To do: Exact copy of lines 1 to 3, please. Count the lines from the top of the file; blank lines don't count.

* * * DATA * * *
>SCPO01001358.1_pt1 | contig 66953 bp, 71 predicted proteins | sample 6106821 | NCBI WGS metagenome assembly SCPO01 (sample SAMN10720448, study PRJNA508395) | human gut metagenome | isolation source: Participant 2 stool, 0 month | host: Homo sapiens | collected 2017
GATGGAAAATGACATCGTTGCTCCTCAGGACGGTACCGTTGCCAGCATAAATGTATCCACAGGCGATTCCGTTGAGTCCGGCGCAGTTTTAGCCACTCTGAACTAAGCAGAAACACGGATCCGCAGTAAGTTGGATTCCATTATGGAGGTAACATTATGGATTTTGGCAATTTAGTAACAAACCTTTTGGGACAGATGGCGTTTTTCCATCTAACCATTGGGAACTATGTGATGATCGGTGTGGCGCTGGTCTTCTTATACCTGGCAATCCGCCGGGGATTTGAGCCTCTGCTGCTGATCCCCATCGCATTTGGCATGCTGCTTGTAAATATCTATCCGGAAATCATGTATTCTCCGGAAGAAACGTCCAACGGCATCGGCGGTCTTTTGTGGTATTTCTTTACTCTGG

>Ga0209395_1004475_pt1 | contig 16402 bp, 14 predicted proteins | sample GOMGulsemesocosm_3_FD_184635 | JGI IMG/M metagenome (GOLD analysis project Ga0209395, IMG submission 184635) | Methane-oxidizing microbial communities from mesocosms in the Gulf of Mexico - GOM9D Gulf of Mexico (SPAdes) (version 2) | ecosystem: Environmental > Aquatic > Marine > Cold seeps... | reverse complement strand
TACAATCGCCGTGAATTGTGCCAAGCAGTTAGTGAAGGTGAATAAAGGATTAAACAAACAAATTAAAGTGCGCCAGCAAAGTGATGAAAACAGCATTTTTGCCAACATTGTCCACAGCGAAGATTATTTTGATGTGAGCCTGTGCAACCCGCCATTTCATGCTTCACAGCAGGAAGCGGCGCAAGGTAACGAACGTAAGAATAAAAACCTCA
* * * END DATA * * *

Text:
>SCPO01001358.1_pt1 | contig 66953 bp, 71 predicted proteins | sample 6106821 | NCBI WGS metagenome assembly SCPO01 (sample SAMN10720448, study PRJNA508395) | human gut metagenome | isolation source: Participant 2 stool, 0 month | host: Homo sapiens | collected 2017
GATGGAAAATGACATCGTTGCTCCTCAGGACGGTACCGTTGCCAGCATAAATGTATCCACAGGCGATTCCGTTGAGTCCGGCGCAGTTTTAGCCACTCTGAACTAAGCAGAAACACGGATCCGCAGTAAGTTGGATTCCATTATGGAGGTAACATTATGGATTTTGGCAATTTAGTAACAAACCTTTTGGGACAGATGGCGTTTTTCCATCTAACCATTGGGAACTATGTGATGATCGGTGTGGCGCTGGTCTTCTTATACCTGGCAATCCGCCGGGGATTTGAGCCTCTGCTGCTGATCCCCATCGCATTTGGCATGCTGCTTGTAAATATCTATCCGGAAATCATGTATTCTCCGGAAGAAACGTCCAACGGCATCGGCGGTCTTTTGTGGTATTTCTTTACTCTGG

>Ga0209395_1004475_pt1 | contig 16402 bp, 14 predicted proteins | sample GOMGulsemesocosm_3_FD_184635 | JGI IMG/M metagenome (GOLD analysis project Ga0209395, IMG submission 184635) | Methane-oxidizing microbial communities from mesocosms in the Gulf of Mexico - GOM9D Gulf of Mexico (SPAdes) (version 2) | ecosystem: Environmental > Aquatic > Marine > Cold seeps... | reverse complement strand